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In those exhilarating moments after giving birth, depression may be the last thing on your mind. But becoming a parent involves many adjustments.

While it’s common for these exciting feelings to wane a little (during the “baby blues” in particular), sometimes postpartum depression can set in. In fact, research shows that 1 in 8 people experience it. So what causes it?

While researches can’t pinpoint exactly what causes postpartum depression (PPD) in all cases, they do know what contributes to it. We can divide the contributing factors into three categories: physiological, psychological, and baby-related. Let’s look at each one.


While you’re pregnant, your levels of reproductive hormones (like estrogen and progesterone) are very high. But once you’ve delivered your baby, the level of these hormones suddenly drops. Research shows that the sudden change in levels contributes to postpartum depression.

This drop in reproductive hormones isn’t the only hormonal change that happens. After birth, your body revs up the production of lactogenic hormones to ensure a good supply of breast milk. In addition, thyroid hormone levels can drop sharply. This drop may lead to symptoms similar to those of depression.

Sleep deprivation

You’ve expended tremendous energy giving birth. Although you’d like nothing better than to catch up on your Zzz’s, your baby most probably won’t let you. Although newborns sleep between 14 to 17 hours in a 24-hour period, this doesn’t happen in one stretch.

Physical changes

Labor and delivery take their toll on your body, and it will take a few weeks (or more) to heal. It can be hard to accept your new body — or the fact that you need to take it easy for a while. This can affect your mental and emotional health.


Of course you’re grateful for your baby, but that doesn’t mean you don’t feel some stress. Or a lot of stress.

On top of feeling like you have no free time, you’ll likely also have to make some changes in your work and home routines and renegotiate your closest relationships. No wonder your emotions are heightened.


You may feel overwhelmed with the responsibility of caring for this tiny person. You may have doubts about your ability to be a good parent.

Keep pediatrician Donald Winnicott’s concept of a “good enough” parent in mind. Winnicott believed that the way to be a good parent is to be a good enough parent. Children need their parents to fail them in tiny, tolerable ways so that they can learn to cope and thrive.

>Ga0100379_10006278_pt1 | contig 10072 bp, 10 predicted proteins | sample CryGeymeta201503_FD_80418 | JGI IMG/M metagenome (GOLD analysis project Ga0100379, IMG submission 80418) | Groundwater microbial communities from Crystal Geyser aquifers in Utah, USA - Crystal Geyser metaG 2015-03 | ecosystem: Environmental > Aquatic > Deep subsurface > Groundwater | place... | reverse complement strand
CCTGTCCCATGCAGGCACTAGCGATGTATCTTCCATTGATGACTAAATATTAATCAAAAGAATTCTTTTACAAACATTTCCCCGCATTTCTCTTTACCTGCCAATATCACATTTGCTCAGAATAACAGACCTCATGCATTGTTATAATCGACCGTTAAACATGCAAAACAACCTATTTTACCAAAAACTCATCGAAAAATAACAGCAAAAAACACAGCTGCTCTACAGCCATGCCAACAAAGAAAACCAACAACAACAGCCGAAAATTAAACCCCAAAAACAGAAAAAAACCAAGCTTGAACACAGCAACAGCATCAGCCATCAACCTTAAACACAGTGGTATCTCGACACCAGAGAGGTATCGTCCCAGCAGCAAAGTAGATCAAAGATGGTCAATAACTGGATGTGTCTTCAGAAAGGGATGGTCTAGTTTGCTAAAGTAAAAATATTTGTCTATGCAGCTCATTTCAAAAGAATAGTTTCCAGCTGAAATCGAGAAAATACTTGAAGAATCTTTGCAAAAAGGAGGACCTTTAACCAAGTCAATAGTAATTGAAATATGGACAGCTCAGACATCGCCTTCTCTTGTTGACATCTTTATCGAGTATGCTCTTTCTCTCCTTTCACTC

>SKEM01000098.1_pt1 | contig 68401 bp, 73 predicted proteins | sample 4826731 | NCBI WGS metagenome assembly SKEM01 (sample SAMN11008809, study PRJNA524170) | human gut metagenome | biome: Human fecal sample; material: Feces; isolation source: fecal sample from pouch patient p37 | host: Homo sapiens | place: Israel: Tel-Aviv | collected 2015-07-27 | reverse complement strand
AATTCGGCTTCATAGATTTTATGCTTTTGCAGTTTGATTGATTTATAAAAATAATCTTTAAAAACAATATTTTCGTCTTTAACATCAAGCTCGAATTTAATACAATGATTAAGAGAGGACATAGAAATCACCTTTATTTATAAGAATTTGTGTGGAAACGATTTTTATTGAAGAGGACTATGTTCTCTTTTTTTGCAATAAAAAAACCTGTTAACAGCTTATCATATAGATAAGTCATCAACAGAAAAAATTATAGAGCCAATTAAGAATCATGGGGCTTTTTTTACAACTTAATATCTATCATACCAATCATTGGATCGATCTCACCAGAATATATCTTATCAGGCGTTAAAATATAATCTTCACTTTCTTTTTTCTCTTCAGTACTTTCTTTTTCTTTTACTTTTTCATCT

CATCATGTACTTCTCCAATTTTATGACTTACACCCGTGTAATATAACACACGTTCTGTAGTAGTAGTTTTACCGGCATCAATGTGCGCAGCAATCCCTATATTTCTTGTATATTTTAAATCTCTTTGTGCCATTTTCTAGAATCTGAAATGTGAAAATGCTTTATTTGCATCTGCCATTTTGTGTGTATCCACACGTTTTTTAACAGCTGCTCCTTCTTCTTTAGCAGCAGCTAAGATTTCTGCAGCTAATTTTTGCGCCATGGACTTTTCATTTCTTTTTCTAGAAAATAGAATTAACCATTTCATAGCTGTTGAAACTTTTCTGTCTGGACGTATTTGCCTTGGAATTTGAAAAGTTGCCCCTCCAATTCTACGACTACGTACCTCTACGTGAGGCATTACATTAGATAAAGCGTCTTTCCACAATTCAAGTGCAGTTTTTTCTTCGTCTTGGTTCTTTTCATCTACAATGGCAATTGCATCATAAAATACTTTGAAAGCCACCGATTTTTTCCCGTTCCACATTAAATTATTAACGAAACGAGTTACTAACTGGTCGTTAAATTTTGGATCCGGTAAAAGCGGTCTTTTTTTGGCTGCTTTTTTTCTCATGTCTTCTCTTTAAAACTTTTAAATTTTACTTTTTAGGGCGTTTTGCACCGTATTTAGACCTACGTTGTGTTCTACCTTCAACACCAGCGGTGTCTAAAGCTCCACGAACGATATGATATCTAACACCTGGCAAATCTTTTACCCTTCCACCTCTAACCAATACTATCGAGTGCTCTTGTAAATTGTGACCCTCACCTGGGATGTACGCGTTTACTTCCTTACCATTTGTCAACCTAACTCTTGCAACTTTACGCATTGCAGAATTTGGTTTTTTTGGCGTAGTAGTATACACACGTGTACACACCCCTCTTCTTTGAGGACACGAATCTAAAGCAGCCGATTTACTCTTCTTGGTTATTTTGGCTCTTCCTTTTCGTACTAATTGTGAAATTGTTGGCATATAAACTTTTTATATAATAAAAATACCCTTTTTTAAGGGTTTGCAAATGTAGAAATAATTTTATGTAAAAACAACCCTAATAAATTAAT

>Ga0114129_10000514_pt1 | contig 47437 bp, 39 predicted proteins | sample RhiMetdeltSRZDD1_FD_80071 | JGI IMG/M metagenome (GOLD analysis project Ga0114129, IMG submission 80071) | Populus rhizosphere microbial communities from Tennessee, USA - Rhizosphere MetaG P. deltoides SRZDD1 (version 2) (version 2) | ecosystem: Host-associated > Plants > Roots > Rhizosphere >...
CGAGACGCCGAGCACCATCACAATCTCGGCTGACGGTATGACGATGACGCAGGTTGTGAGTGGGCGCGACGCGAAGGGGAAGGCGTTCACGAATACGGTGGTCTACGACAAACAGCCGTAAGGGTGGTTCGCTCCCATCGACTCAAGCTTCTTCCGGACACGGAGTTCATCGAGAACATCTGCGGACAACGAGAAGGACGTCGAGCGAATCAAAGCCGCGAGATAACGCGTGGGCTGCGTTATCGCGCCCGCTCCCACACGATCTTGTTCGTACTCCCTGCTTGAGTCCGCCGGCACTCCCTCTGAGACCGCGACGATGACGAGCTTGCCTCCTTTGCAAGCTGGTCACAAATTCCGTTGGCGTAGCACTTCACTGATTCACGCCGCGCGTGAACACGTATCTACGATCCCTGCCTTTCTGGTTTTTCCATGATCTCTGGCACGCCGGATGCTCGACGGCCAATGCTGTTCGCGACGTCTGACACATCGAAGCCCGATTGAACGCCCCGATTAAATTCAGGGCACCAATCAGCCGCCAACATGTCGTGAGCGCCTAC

Lack of support

Bringing new life into the world can be challenging. If you’re a single parent (and that wasn’t your desire or plan), or you lack nearby family and friends to lean on, you may feel overwhelmed.


In addition to adjusting (and readjusting) to a new sleep schedule, establishing a successful breastfeeding or bottle-feeding routine can take some time. It can be overwhelming to realize that you’re now responsible for all of your baby’s nutritional needs.

Challenging temperament

Temperament means the way your baby reacts to the world. Some babies are just more easygoing than others. A baby with a difficult temperament is more sensitive to changes and has irregular habits and routines. This is common — but that doesn’t mean it’s not challenging.

While anyone can experience postpartum depression (even the non-birthing partner), there are certain risk factors.

A history of depression

A study of 10,000 mothers found that among those who screened positive for postpartum depression, 26.5 percent had noticed symptoms of depression before their pregnancy.

Johns Hopkins researchers also suggest that while 10 to 18 percent of all mothers are likely to develop postpartum depression, 30 to 35 percent of mothers with a previously diagnosed mood disorder are likely to develop the condition.

Increased stress

Giving birth involves many changes, and even positive changes can cause a certain amount of stress. However, if you’re already dealing with a stressful situation such as the following, you may have increased risk:

  • low income
  • lack of support
  • serious health problems
  • divorce or separation
  • death
  • multiple births